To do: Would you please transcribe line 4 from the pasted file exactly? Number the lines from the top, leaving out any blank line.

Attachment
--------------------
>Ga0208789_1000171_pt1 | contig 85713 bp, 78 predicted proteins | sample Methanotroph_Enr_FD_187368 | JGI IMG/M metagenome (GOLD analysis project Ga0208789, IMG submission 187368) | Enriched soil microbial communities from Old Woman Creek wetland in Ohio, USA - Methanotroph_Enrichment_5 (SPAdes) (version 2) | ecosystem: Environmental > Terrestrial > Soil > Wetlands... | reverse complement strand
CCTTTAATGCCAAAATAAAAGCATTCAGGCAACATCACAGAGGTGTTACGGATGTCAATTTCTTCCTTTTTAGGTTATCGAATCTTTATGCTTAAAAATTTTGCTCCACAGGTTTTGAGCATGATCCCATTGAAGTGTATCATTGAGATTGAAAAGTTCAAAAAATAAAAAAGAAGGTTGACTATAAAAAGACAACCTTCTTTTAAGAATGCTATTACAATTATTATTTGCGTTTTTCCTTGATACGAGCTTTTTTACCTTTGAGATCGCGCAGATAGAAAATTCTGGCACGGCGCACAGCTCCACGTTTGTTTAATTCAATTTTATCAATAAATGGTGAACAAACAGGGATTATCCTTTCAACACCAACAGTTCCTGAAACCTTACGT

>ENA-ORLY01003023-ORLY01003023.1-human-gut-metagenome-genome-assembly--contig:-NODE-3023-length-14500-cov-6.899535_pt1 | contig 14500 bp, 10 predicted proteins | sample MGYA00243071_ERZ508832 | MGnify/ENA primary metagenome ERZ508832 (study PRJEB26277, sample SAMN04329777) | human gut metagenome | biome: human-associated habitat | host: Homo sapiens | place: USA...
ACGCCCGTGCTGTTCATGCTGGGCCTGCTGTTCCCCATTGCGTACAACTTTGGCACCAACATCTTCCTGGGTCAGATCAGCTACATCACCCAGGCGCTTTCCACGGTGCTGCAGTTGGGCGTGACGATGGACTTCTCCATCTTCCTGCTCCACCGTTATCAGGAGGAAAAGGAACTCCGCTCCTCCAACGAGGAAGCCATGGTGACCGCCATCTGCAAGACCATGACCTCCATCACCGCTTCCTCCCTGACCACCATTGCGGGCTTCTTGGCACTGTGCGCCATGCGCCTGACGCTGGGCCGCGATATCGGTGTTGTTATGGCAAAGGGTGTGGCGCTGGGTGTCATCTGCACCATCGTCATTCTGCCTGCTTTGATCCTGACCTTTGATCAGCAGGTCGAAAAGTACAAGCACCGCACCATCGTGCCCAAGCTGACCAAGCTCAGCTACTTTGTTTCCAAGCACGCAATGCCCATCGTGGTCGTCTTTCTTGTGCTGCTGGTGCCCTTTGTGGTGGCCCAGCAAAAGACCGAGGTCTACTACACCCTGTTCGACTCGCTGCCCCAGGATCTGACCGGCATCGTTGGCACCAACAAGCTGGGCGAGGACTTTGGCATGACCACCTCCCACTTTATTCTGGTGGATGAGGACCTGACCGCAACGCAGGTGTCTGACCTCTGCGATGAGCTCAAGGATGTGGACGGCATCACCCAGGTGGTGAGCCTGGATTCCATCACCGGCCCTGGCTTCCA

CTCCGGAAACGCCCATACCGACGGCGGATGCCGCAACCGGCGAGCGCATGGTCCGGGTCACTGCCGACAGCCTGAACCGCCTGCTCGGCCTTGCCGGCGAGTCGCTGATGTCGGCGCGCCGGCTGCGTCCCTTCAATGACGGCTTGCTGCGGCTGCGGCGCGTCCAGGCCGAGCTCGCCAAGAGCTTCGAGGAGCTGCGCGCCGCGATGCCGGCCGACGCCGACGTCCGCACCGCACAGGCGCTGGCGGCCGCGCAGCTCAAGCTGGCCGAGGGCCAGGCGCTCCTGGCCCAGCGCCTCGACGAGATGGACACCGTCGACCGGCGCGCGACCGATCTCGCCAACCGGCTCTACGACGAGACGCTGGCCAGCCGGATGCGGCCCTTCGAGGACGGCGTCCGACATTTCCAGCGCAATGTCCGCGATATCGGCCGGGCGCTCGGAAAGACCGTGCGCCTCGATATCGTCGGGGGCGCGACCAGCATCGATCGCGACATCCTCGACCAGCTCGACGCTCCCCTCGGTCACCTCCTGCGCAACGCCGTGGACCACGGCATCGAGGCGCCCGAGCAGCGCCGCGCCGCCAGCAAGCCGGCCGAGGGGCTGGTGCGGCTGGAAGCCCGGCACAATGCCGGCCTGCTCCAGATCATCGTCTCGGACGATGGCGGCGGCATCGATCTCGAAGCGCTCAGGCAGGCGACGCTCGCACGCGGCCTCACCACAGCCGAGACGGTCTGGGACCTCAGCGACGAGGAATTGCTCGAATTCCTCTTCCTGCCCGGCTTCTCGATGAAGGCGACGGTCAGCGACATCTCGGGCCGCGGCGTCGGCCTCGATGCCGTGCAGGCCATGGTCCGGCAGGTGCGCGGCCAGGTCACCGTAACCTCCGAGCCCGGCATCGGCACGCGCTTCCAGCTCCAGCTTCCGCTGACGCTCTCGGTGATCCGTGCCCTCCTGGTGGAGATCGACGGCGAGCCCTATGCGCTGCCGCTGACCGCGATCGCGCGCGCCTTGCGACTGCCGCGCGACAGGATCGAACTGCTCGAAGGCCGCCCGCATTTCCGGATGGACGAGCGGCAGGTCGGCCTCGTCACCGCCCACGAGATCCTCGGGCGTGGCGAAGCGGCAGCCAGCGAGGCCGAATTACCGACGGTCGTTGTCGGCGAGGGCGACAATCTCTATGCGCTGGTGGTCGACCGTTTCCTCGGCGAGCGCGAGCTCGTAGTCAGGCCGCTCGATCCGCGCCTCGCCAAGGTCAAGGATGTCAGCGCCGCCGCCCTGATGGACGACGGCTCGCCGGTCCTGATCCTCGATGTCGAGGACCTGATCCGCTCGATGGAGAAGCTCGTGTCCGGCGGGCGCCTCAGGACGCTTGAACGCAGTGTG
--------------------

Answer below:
ACGCCCGTGCTGTTCATGCTGGGCCTGCTGTTCCCCATTGCGTACAACTTTGGCACCAACATCTTCCTGGGTCAGATCAGCTACATCACCCAGGCGCTTTCCACGGTGCTGCAGTTGGGCGTGACGATGGACTTCTCCATCTTCCTGCTCCACCGTTATCAGGAGGAAAAGGAACTCCGCTCCTCCAACGAGGAAGCCATGGTGACCGCCATCTGCAAGACCATGACCTCCATCACCGCTTCCTCCCTGACCACCATTGCGGGCTTCTTGGCACTGTGCGCCATGCGCCTGACGCTGGGCCGCGATATCGGTGTTGTTATGGCAAAGGGTGTGGCGCTGGGTGTCATCTGCACCATCGTCATTCTGCCTGCTTTGATCCTGACCTTTGATCAGCAGGTCGAAAAGTACAAGCACCGCACCATCGTGCCCAAGCTGACCAAGCTCAGCTACTTTGTTTCCAAGCACGCAATGCCCATCGTGGTCGTCTTTCTTGTGCTGCTGGTGCCCTTTGTGGTGGCCCAGCAAAAGACCGAGGTCTACTACACCCTGTTCGACTCGCTGCCCCAGGATCTGACCGGCATCGTTGGCACCAACAAGCTGGGCGAGGACTTTGGCATGACCACCTCCCACTTTATTCTGGTGGATGAGGACCTGACCGCAACGCAGGTGTCTGACCTCTGCGATGAGCTCAAGGATGTGGACGGCATCACCCAGGTGGTGAGCCTGGATTCCATCACCGGCCCTGGCTTCCA